Two studies tracking adult internet preferences have honed in on the type of experience and information chronic-disease patients are seeking online. Nonprofit Pew Research Center's Internet and American Life Project found, for example, that internet users with more than one chronic condition are more likely to use the internet to “read or watch something online about someone else's personal health experience,” and are also more likely to share what they know with online communities than users without chronic conditions.
Decision Resources finds that this sort of soft support—as opposed to a straightforward brand message—is important to note because while 68% of polled Boomers (who make up the majority of patients with chronic diseases, including diabetes, hypertension, osteoporosis and heart disease) said they use the internet, they generally gravitate toward broad-based health websites, like WebMD for disease and drug information.

Do Patient Portals Improve Healthcare?

12/2/2013 10:00 AM
Study results are mixed on how portals affect the quality and efficiency of patient care, suggesting more research is needed.
The impact of patient portal use on health outcomes is unclear, according to a systematic review of studies. Moreover, the researchers said, the evidence to date shows that portals are unlikely to have substantial effects on efficiency and utilization of services, at least in the short term.
Physicians' use of patient portals is growing rapidly, because Meaningful Use Stage 2 requires providers to share records electronically with patients. It's widely believed that these portals can help increase patient engagement in healthcare, so the evidence about the actual effects of patient portals is important.
After combing the literature, researchers were able to identify only 46 fairly high-quality studies that addressed how portals "tethered" to EHRs related to health outcomes, patient satisfaction, and adherence; efficiency or utilization; patient characteristics; and/or attitudes or barriers to or facilitators of use. These included 14 randomized controlled trials, 21 observational studies, and 11 descriptive studies.

The Most Polarizing Topics in Healthcare IT

Scott Mace, for HealthLeaders Media , December 3, 2013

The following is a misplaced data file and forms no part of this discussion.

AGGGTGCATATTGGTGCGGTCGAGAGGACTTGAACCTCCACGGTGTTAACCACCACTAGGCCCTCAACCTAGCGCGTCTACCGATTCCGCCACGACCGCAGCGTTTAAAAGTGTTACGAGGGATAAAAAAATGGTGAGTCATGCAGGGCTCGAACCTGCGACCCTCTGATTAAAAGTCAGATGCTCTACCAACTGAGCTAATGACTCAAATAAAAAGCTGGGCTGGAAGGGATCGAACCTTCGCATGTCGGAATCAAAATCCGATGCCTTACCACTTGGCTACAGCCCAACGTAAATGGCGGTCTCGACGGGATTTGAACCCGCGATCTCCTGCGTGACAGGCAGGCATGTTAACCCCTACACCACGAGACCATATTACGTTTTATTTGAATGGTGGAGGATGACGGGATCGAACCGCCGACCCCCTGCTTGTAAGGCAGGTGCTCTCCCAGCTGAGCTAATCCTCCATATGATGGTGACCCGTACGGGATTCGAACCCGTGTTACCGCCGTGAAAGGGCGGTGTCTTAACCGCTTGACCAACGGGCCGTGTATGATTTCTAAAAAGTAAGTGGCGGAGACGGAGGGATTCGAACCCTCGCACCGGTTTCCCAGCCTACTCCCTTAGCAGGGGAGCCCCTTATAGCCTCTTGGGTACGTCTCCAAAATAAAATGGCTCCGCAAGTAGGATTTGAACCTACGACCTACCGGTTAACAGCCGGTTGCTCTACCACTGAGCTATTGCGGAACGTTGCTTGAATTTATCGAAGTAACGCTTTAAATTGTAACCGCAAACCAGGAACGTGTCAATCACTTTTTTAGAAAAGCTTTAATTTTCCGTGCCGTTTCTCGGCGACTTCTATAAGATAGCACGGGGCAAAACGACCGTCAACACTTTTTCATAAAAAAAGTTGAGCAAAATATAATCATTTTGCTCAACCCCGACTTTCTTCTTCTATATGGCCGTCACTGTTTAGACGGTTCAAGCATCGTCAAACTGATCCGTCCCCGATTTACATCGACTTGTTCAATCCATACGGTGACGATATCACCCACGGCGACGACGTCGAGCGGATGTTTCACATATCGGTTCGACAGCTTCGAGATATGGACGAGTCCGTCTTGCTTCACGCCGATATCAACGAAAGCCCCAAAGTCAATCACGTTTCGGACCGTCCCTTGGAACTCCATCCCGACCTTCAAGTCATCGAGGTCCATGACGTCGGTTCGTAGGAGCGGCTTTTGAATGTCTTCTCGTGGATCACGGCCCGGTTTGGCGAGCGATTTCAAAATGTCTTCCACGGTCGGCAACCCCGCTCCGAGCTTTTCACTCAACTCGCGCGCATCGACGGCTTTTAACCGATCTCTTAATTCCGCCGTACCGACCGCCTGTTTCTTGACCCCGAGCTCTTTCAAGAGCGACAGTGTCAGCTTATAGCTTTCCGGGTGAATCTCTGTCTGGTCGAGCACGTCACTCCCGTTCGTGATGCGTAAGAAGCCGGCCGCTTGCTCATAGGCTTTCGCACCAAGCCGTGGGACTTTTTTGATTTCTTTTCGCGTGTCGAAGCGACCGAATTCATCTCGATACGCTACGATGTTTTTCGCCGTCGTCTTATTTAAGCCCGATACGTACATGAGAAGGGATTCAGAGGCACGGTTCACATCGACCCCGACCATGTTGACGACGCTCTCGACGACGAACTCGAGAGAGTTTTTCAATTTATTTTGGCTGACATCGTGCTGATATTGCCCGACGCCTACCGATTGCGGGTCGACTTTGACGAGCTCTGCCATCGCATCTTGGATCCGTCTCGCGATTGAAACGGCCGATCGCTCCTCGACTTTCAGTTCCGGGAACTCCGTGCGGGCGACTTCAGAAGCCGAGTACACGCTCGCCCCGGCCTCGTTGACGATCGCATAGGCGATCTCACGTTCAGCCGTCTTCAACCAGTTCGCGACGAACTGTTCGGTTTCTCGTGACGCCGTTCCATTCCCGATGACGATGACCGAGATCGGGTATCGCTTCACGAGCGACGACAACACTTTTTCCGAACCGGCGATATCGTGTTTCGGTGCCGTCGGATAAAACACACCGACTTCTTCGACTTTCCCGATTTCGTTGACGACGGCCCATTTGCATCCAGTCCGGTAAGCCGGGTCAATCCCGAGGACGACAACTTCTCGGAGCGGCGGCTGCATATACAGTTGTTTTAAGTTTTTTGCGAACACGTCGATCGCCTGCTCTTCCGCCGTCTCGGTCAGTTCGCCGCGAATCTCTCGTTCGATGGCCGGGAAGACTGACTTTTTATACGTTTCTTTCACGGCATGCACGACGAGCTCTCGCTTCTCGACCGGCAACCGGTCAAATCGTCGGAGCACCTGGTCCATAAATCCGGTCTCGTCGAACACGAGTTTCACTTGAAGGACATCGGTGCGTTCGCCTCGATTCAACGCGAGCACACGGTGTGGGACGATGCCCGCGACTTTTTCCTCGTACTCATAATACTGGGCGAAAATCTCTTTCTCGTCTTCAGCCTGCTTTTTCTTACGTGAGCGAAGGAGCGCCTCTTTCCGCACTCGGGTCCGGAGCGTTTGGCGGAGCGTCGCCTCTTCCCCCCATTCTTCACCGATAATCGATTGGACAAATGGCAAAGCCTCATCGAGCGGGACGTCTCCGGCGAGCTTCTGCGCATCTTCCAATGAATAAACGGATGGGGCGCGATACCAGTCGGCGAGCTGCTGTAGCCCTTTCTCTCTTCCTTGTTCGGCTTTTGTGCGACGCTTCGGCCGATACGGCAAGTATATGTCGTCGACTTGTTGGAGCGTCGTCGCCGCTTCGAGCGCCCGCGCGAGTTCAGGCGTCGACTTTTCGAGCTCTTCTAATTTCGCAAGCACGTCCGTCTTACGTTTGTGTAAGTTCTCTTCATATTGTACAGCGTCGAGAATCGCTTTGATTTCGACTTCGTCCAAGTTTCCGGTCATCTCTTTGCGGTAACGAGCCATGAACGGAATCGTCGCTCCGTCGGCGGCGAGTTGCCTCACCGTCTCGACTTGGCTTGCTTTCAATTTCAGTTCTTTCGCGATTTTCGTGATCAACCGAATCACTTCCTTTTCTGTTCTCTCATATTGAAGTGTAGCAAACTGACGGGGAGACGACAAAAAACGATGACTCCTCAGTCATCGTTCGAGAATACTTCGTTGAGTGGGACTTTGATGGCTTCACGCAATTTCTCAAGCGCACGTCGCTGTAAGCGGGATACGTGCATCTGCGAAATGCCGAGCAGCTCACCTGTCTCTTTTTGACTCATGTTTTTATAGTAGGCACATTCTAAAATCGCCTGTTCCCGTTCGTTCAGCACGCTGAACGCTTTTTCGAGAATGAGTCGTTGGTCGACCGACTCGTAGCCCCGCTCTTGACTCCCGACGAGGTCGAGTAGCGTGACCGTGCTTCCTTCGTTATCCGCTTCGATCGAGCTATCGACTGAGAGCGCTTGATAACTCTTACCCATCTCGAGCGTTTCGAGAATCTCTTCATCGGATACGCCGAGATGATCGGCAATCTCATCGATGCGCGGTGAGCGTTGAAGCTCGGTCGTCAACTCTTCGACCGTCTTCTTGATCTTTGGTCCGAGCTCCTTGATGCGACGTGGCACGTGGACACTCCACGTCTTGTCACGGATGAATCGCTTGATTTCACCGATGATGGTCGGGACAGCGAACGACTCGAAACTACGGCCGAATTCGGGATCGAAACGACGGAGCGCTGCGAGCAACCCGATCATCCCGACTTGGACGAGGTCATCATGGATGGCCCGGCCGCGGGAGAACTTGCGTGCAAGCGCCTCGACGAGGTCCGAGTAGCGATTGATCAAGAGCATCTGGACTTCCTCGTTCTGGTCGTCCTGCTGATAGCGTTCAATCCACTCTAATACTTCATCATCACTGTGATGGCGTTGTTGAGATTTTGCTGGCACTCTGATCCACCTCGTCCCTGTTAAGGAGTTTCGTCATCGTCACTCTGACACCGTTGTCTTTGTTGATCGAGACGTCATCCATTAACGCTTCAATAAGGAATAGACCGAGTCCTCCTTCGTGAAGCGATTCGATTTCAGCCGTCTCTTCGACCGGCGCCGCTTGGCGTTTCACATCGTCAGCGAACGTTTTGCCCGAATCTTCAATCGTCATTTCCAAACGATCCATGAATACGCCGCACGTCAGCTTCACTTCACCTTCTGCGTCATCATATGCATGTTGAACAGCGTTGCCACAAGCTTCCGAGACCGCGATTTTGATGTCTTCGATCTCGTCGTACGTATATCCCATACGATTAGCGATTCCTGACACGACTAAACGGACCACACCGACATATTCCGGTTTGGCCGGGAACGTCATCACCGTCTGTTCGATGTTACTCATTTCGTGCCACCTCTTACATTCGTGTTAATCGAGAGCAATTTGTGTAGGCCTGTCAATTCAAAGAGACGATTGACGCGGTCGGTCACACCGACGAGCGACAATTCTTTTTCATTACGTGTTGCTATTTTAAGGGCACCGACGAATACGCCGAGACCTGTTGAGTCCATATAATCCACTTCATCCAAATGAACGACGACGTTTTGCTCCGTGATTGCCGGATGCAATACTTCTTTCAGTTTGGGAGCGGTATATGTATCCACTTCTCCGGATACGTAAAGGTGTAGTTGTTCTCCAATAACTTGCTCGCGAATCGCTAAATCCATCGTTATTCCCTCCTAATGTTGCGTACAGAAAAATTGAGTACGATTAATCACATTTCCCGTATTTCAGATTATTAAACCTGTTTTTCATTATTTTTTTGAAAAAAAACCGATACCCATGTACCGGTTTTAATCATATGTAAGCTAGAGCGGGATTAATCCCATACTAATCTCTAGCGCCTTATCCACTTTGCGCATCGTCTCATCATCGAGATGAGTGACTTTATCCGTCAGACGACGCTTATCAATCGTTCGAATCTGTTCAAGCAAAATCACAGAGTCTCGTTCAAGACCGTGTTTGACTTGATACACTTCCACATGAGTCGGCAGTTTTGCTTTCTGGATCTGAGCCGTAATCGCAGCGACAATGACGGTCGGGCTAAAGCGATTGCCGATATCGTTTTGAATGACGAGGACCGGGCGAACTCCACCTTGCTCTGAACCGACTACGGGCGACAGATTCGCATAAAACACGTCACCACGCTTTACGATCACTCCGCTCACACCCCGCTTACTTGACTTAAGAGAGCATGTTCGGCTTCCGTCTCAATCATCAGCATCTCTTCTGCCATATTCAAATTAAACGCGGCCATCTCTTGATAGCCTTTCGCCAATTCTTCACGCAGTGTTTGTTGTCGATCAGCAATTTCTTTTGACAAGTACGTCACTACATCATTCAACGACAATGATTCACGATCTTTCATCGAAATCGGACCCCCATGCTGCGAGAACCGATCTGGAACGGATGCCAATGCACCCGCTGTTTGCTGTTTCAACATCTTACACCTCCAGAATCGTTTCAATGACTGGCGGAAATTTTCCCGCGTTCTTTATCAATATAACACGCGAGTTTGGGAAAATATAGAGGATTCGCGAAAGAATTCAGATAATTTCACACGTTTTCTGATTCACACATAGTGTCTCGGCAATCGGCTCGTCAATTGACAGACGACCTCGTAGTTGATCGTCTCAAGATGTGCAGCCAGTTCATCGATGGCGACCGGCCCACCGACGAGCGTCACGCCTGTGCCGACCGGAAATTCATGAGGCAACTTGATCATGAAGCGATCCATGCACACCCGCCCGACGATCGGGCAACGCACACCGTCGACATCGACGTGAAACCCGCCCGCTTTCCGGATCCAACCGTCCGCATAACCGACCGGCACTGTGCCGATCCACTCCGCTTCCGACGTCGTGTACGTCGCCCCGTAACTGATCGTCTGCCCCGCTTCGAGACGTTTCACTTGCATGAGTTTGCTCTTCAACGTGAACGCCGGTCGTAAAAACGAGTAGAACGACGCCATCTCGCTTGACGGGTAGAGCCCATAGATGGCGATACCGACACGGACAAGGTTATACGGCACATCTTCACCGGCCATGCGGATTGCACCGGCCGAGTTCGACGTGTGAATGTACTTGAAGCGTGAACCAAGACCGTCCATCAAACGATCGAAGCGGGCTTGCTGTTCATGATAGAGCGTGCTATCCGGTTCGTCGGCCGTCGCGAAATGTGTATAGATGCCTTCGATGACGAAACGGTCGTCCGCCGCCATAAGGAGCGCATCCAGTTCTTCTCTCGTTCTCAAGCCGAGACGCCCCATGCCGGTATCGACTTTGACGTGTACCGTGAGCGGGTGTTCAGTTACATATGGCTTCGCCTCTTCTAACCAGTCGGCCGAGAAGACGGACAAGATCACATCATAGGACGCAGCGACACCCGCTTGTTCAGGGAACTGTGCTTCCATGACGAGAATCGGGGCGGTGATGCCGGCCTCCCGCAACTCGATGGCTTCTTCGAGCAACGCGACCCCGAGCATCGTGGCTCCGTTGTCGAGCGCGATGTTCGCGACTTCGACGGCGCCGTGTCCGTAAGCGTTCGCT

Seven healthcare IT issues that divide IT leaders, users, and patients, including, Epic Systems, ICD-10 and SNOWMED CT, and the BYOD trend.

It's time for those stories that look back at 2013. What better place to start but with those healthcare IT issues that divide us and create lots of topics for journalists like me to pick apart and try to put back together.
My top seven topics: Its problems were predictable, but is it salvageable? Lipstick on a pig? Now that the calendar has turned to December, mass numbers of signups must materialize for the site to be called a success—especially now that insurers have cancelled millions of old healthcare plans. The new site may do a good job (finally) of showing consumers how much each healthcare plan will cost, but as critics have pointed out, it still fails to make it simple to see exactly what you are buying for that money. How about a section showing the minimum coverage of each health insurance policy? Oh, and while we're at it, let's put all of this in plain English.

Big growth seen for device integration

Posted on Dec 02, 2013
By Mike Miliard, Managing Editor
The global medical device connectivity market, worth $3.5 billion this past year, is projected to top $33 billion by 2019, according to a new study.
The report, from Transparency Market Research expects a compound annual growth rate of 37.8 percent from 2013 to 2019.
Integration of data from medical devices into electronic medical records helps save time, eliminate transcription errors and improve overall care. But even as meaningful use EMR incentives augur big growth in device integration, the report points out that connectivity and operational issues, cost barriers for small and mid-sized providers and security concerns are all inhibiting the growth of this market.

John Halamka: Limit EHR certification process to standards adoption, interoperability

December 2, 2013 | By Dan Bowman
The certification process for Meaningful Use is in need of a "radical" overhaul, Beth Israel Deaconess Medical Center CIO John Halamka says in his most recent blog post. Halamka (pictured right), who also serves on FierceHealthIT's Editorial Advisory Board, says that while attestation should be maintained as a demonstration of performance, certification should be limited to rigorous standards adoption and interoperability.
To explain, Halamka likens the current certification process to the government hypothetically mandating the use of USB thumb drives.
"Not only would [the government] specify a USB 3.0 standard, they would require it is black, rectangular and weighs 2 ounces," Halamka says. "Such prescriptive requirements would stifle innovation since today's USB drives might be in the shape of a key or even mimic a sushi roll."

Design principles at the heart of wearable technology